San Diego life sciences executive Jeff Hawkins is trying to bring credibility back to a field rocked by scandal.
A former Illumina vice president, Hawkins heads startup Truvian Sciences. The five-year-old company is developing a compact blood testing machine that promises to deliver 40 standard health and wellness screening results in about 20 minutes, compared with up to a week turnaround time for similar tests processed at centralised labs.
Theranos founder Elizabeth Holmes. Credit:AP
The desktop device, which targets retail health clinics such as those popping up in shopping centres, medical offices and corporate wellness centres, also requires less blood than is commonly drawn for tests sent to large labs. And Truvian expects prices to be significantly lower as well.
The company's technology is still in development. While experts say Truvian is well prepared to meet accuracy and precision targets on its machines, it hasn't proven its devices work yet.
And there is plenty of scepticism around desktop blood testing. Truvian's business model is similar to that of Theranos, the notorious Silicon Valley firm that promised more than 200 tests with just a finger prick of blood.
Theranos raised $US400 million ($590 million) from investors and was valued at more than $US9 billion. But its technology claims were fiction. Theranos collapsed in 2018 after three years of scandal. Founder Elizabeth Holmes was charged with criminal fraud for misleading investors. A book, podcast and HBO documentary chronicled its epic downfall.
In the wake of Theranos, venture capital investors questioned whether desktop blood diagnostics presented an impossible engineering challenge.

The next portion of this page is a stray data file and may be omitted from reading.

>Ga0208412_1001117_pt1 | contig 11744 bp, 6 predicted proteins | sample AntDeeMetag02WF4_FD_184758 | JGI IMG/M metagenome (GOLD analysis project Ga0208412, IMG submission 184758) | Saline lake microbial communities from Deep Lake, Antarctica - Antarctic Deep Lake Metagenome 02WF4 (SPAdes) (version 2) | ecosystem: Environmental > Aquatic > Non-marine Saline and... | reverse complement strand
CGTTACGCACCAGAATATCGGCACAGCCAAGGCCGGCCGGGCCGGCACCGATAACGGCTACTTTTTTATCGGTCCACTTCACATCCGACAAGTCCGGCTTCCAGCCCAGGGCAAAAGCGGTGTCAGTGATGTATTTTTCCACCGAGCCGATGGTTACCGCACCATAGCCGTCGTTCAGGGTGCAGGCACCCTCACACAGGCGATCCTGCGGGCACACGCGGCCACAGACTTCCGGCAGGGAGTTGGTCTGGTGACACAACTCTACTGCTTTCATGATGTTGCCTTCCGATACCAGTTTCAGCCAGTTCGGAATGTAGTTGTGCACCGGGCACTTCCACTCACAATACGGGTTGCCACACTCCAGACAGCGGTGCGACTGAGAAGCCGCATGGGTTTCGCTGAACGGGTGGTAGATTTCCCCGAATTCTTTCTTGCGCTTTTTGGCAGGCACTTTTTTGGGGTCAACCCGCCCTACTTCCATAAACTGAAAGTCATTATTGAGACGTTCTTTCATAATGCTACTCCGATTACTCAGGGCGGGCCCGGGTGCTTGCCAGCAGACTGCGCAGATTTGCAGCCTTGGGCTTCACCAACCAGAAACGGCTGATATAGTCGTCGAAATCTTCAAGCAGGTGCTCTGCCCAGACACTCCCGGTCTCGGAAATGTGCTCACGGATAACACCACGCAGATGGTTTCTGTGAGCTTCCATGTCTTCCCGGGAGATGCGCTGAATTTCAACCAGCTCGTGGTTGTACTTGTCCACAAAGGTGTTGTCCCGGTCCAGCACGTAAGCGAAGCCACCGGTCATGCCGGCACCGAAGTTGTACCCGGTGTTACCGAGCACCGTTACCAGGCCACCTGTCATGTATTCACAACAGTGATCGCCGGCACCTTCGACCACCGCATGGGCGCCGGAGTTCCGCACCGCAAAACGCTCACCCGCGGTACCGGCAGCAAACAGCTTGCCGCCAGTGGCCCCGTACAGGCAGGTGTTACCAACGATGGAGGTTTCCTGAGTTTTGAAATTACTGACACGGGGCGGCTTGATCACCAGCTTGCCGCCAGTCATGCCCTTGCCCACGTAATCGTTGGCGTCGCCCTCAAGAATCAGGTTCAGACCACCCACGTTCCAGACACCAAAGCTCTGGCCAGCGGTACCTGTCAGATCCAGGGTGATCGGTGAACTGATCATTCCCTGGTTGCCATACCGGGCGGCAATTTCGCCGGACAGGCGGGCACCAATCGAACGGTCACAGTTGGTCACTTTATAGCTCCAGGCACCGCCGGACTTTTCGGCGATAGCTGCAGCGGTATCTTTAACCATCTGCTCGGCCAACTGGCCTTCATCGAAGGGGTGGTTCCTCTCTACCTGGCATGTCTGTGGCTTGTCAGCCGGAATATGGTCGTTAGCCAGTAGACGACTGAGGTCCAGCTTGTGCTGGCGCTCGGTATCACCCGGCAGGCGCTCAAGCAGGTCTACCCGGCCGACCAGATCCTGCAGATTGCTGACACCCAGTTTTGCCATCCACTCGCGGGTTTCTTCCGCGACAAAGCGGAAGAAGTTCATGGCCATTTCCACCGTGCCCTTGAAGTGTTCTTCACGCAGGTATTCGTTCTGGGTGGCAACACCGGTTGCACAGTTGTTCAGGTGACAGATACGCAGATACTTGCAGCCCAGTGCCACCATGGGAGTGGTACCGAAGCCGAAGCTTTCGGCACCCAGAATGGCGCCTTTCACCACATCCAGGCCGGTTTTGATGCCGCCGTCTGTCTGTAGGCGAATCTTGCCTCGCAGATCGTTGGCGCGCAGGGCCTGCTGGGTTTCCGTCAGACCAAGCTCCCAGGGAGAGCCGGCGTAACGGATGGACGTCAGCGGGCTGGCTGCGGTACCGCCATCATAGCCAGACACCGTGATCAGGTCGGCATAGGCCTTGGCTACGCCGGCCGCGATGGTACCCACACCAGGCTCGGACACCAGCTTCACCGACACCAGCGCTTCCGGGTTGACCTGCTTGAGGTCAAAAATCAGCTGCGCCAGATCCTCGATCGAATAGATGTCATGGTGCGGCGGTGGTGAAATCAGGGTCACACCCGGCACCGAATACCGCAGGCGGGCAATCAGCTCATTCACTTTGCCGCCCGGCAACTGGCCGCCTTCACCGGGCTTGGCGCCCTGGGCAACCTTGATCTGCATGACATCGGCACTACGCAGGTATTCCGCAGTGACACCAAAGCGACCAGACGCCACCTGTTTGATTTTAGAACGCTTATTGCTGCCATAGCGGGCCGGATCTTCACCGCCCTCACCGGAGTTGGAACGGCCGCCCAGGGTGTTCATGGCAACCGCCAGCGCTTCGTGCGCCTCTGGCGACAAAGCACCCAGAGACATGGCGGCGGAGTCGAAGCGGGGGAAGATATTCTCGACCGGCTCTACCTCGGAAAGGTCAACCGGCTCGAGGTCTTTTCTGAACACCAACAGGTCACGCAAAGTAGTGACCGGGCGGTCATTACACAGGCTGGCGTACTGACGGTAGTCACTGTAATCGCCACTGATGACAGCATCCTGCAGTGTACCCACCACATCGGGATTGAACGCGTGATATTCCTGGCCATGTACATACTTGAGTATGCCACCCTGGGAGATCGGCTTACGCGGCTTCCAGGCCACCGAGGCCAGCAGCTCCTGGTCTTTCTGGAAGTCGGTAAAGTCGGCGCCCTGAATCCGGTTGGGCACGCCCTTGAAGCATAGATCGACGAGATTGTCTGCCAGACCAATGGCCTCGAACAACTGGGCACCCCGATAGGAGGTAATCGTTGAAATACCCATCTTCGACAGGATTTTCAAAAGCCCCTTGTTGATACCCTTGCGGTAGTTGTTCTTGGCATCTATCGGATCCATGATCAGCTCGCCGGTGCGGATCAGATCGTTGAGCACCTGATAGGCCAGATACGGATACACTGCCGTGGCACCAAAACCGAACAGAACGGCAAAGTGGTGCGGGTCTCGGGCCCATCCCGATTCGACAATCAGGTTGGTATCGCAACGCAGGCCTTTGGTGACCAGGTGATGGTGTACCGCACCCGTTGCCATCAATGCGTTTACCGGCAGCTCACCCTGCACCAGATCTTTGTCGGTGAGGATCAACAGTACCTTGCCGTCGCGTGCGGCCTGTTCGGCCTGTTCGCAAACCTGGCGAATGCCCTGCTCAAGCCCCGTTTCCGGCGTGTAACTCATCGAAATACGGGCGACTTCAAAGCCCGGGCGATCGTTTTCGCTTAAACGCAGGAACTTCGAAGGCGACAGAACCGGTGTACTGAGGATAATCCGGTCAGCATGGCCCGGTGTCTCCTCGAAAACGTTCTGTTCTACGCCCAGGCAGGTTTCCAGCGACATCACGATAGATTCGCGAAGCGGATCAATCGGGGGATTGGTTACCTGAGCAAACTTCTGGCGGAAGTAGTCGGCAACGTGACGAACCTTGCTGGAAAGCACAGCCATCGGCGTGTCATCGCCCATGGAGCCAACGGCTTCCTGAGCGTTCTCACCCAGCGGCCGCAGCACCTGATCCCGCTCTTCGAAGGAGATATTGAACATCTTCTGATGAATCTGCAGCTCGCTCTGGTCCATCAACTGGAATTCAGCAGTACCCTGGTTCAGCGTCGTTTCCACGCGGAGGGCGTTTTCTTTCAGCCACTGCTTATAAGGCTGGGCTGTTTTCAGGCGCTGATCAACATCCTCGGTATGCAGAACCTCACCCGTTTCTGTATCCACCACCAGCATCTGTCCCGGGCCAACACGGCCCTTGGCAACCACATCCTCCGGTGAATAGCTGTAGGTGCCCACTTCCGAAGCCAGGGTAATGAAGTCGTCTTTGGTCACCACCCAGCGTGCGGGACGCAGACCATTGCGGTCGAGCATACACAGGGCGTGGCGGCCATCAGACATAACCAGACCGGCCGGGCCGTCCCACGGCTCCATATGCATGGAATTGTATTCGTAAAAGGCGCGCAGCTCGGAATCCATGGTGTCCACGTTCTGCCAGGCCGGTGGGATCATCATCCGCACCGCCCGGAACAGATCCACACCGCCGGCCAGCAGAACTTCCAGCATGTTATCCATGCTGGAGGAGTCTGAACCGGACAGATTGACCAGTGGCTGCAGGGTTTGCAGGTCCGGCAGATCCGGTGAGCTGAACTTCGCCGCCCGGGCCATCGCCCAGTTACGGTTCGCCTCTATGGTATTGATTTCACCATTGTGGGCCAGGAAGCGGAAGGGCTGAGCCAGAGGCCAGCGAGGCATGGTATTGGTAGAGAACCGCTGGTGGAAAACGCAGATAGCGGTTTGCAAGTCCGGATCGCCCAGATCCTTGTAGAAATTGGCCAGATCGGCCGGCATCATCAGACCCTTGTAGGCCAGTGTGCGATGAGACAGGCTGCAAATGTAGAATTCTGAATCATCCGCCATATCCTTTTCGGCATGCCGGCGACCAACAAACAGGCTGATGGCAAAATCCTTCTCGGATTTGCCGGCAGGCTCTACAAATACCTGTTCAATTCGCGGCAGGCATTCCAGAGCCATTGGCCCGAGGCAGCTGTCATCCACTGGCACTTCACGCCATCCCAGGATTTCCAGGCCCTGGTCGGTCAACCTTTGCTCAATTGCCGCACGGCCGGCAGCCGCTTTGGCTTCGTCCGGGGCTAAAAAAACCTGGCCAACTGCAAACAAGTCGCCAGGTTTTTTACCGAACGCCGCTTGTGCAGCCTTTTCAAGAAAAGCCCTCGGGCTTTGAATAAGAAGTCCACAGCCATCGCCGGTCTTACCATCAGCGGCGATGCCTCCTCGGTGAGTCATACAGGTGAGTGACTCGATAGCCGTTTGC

In addition, cautious retailers now demand US Food and Drug Administration approval before even considering bringing compact blood testing equipment into their stores, said Hawkins. Theranos rolled out popular direct-to-consumer blood testing centres in some pharmacy outlets in the US state of Arizona without regulatory approval. There were several reports of inaccurate results.
Truvian is attempting to break through the scepticism by being as transparent as possible about its technology, pursuing regulatory approval, teaming with top medical laboratory leaders to validate the science, and setting a high bar for test accuracy.
"We want to make sure our instrument gives you a result that is of the same quality as the result you would get if your blood is sent off to a central lab," said Hawkins. "The core tenant of what we did was say how do we deliver the speed, convenience and lower blood volume but also offer that really high-quality result."